Oddly enough, one of my favorite things to do in the kitchen is to temper eggs and make egg custards. Funny, how something that made me anxious just few years back is now a favorite activity in the kitchen. My fear caused me to resist egg custard-based recipes for years, until I finally bit the bullet, gave it a try, and found that it’s really not so terrible or difficult.
Tempering isn’t exactly rocket science, but it is slow, measured, deliberate, patient. So if drizzling hot cream while whisking it into eggs makes you crazy just thinking about it, tempering might not be that enjoyable to you. I, on the other hand, find it meditative, much like focusing on your breath in yoga. Tempering requires that you make fast friends with your custard, one trickle of hot cream at a time, turning eggs into a lush, golden-hued, velvety fluid.
But sadly, much as tempering eggs delights me, egg-based ice creams in the summer – do not. It’s too heavy, too lush for my palate, and the peak-season fruit, which I love to use, gets obfuscated by the eggs’ thickness. Because what I really seek, what my ice cream-fervent brain craves, is a lighter, cleaner base. This is the season I turn to the American-style, eggless ice creams and don’t look back until it’s time to revisit my sweaters again. And I find that for fruit-based ice creams, with a few exceptions, it’s the better choice – the less rich ice cream base allows the fruit to really shine. Plus, when it’s as hot outside as the heat wave most of the US has just experienced, I seek cleaner, lighter flavors.
I had dog-eared this recipe from David Lebovitz’ “The Perfect Scoop” last summer – a book used so often that practically every page has a sticky finger print. Except that last year, I couldn’t get my hands on worthwhile peaches – they all ended up either in a quick summer jam or tucked into pies. But I have a long, elephant memory, and things that I don’t get around to making during one season, get filed in my brain and remain there until the season makes a come back.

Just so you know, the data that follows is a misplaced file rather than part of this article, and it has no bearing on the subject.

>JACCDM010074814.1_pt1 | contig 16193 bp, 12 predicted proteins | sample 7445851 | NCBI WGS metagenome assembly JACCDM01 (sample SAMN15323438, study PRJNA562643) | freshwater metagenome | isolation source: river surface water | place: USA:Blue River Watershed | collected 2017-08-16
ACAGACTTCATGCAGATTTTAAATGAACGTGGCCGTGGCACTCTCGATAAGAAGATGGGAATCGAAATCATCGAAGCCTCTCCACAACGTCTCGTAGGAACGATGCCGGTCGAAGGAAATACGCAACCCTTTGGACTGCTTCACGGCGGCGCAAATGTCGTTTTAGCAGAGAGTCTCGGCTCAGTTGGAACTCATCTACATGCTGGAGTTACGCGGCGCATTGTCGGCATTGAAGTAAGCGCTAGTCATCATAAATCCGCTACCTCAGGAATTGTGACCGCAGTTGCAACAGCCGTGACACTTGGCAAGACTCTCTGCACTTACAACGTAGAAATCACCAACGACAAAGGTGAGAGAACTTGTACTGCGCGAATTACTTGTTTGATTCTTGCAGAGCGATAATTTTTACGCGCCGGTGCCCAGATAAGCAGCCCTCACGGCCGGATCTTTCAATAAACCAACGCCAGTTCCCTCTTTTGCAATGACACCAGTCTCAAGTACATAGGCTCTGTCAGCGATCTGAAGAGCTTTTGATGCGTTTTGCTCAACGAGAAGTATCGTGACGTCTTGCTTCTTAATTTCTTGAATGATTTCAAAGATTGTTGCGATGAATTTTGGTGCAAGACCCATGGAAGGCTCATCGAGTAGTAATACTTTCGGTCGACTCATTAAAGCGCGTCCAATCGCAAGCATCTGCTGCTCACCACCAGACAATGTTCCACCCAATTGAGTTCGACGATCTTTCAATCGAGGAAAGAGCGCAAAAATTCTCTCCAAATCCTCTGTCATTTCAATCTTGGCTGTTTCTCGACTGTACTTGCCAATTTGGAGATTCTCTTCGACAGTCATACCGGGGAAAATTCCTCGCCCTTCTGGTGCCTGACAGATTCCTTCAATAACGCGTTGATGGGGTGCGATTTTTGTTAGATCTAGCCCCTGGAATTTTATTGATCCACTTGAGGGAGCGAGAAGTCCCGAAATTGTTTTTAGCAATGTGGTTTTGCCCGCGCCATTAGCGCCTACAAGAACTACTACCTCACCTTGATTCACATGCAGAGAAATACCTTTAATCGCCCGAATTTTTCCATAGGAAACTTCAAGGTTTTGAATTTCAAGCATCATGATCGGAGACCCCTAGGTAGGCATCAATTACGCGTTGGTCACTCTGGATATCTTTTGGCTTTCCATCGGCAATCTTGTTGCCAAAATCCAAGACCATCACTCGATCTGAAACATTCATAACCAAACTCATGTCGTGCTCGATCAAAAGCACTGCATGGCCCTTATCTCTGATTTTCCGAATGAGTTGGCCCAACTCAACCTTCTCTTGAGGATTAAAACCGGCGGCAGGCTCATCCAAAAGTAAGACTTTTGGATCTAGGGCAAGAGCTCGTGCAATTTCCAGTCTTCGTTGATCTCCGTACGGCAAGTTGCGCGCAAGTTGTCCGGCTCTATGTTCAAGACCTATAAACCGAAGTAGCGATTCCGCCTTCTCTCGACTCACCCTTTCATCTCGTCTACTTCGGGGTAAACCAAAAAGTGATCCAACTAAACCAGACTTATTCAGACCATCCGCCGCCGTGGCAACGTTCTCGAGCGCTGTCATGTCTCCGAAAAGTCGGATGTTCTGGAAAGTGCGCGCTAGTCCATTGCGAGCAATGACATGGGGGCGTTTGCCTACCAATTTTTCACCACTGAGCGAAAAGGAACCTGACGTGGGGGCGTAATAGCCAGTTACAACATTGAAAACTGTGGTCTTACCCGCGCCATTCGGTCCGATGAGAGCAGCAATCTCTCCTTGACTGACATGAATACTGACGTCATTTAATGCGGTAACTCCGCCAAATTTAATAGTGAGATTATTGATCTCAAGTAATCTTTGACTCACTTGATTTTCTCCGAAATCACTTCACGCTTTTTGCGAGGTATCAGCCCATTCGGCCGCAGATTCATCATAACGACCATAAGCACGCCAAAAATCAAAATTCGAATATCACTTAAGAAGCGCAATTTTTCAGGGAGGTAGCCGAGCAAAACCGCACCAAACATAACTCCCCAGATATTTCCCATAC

Most of the time my patience pays off – it certainly paid off this time. The ice cream is luscious and summery – it teases you with the promise of a cool breeze, and stirs up desire for a porch with a swing set, and iced tea at your side and sandals carelessly thrown in the corner. Its reserved sweetness begs to be a faithful pie companion – a messy dollop melting over the crust. But if all else fails – and, like me, your apartment is like a hothouse with no breeze but the soft hiss of the air conditioner; you lack a porch, never mind a swing set; and you ate all the pie already – there’s always a spoon and a chair and a table and you.
More Ice Creams and Sorbets on Sassy Radish:
Black Pepper Ice Cream (I sure love my black pepper!)
Buttermilk Granita with Strawberries in Balsamic
Sour Cream Ice Cream
Strawberry Basil Sorbet
Peach Ice Cream with Sour Cream and Black Pepper
Adapted from David Lebovitz’s “The Perfect Scoop”
This ice cream is pretty much perfect as David wrote it – he does not write sub-par recipes, if you’re at all familiar with his work. But I wanted a little more mystery in my ice cream, which, for me, meant a tiny addition of freshly ground black pepper. With each spoon, you get a slight hint of pepper, which makes the peaches taste more, dare I say, peachy? I also used a really nice peach liquor to help with a smoother consistency, but if you wish to omit either or both from the ingredients, you certainly can.
1 1/2 pounds (600 grams) ripe peaches (about 6 small peaches, 4 large)
3/4 cup (150 grams) sugar
1/2 cup (120 grams) sour cream
1 cup (237 ml) heavy cream
1 teaspoon peach liqueur
1/4 teaspoon vanilla extract
1/8 teaspoon fresh lemon juice
1/4 teaspoon freshly ground black pepper
1/4 teaspoon kosher salt
1. To blanch the peaches, make an X incision at the bottom of each peach, and submerge the peaches in boiling water for 20 seconds. Immediately, using a slotted spoon, plunge the peaches into an ice bath; allow peaches to cool. Once cool peel the peaches, slice them in half, and remove the pits. Cut the peaches into chunks, and cook them in 1/2 cup (118 ml) water in a medium, non-reactive saucepan, over medium heat, covered, stirring once or twice, until soft and cooked through, about 10 minutes. Remove the peaches from heat, stir in the sugar, and allow to cool to room temperature.
2. Puree the cooked peaches and their liquid, in a blender or food processor with the sour cream, heavy cream, vanilla, lemon juice and black pepper until almost smooth but slightly chunky.
3. Chill the mixture thoroughly in the refrigerator, at least 2 hours, then freeze it in your ice cream maker according to the manufacturer’s instructions.
Makes 1 quart.